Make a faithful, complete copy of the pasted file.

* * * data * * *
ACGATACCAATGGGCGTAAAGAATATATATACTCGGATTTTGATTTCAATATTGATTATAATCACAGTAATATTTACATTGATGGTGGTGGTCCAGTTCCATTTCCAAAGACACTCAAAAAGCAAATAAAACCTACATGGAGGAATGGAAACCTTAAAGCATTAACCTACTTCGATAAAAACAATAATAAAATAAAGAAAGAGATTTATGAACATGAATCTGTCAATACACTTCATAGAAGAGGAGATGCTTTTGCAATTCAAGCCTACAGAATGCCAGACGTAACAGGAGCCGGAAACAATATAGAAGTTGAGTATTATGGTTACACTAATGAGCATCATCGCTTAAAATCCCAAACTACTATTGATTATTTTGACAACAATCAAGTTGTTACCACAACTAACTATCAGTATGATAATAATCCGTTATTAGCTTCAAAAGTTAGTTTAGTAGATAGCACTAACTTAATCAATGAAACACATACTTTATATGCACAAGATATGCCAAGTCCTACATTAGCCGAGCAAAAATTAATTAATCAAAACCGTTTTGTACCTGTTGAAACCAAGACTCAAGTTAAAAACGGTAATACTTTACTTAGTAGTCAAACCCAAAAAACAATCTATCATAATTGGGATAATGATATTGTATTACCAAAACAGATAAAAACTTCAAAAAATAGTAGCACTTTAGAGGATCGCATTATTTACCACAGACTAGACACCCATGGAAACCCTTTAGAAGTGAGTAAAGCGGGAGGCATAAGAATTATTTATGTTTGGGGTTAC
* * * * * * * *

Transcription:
ACGATACCAATGGGCGTAAAGAATATATATACTCGGATTTTGATTTCAATATTGATTATAATCACAGTAATATTTACATTGATGGTGGTGGTCCAGTTCCATTTCCAAAGACACTCAAAAAGCAAATAAAACCTACATGGAGGAATGGAAACCTTAAAGCATTAACCTACTTCGATAAAAACAATAATAAAATAAAGAAAGAGATTTATGAACATGAATCTGTCAATACACTTCATAGAAGAGGAGATGCTTTTGCAATTCAAGCCTACAGAATGCCAGACGTAACAGGAGCCGGAAACAATATAGAAGTTGAGTATTATGGTTACACTAATGAGCATCATCGCTTAAAATCCCAAACTACTATTGATTATTTTGACAACAATCAAGTTGTTACCACAACTAACTATCAGTATGATAATAATCCGTTATTAGCTTCAAAAGTTAGTTTAGTAGATAGCACTAACTTAATCAATGAAACACATACTTTATATGCACAAGATATGCCAAGTCCTACATTAGCCGAGCAAAAATTAATTAATCAAAACCGTTTTGTACCTGTTGAAACCAAGACTCAAGTTAAAAACGGTAATACTTTACTTAGTAGTCAAACCCAAAAAACAATCTATCATAATTGGGATAATGATATTGTATTACCAAAACAGATAAAAACTTCAAAAAATAGTAGCACTTTAGAGGATCGCATTATTTACCACAGACTAGACACCCATGGAAACCCTTTAGAAGTGAGTAAAGCGGGAGGCATAAGAATTATTTATGTTTGGGGTTAC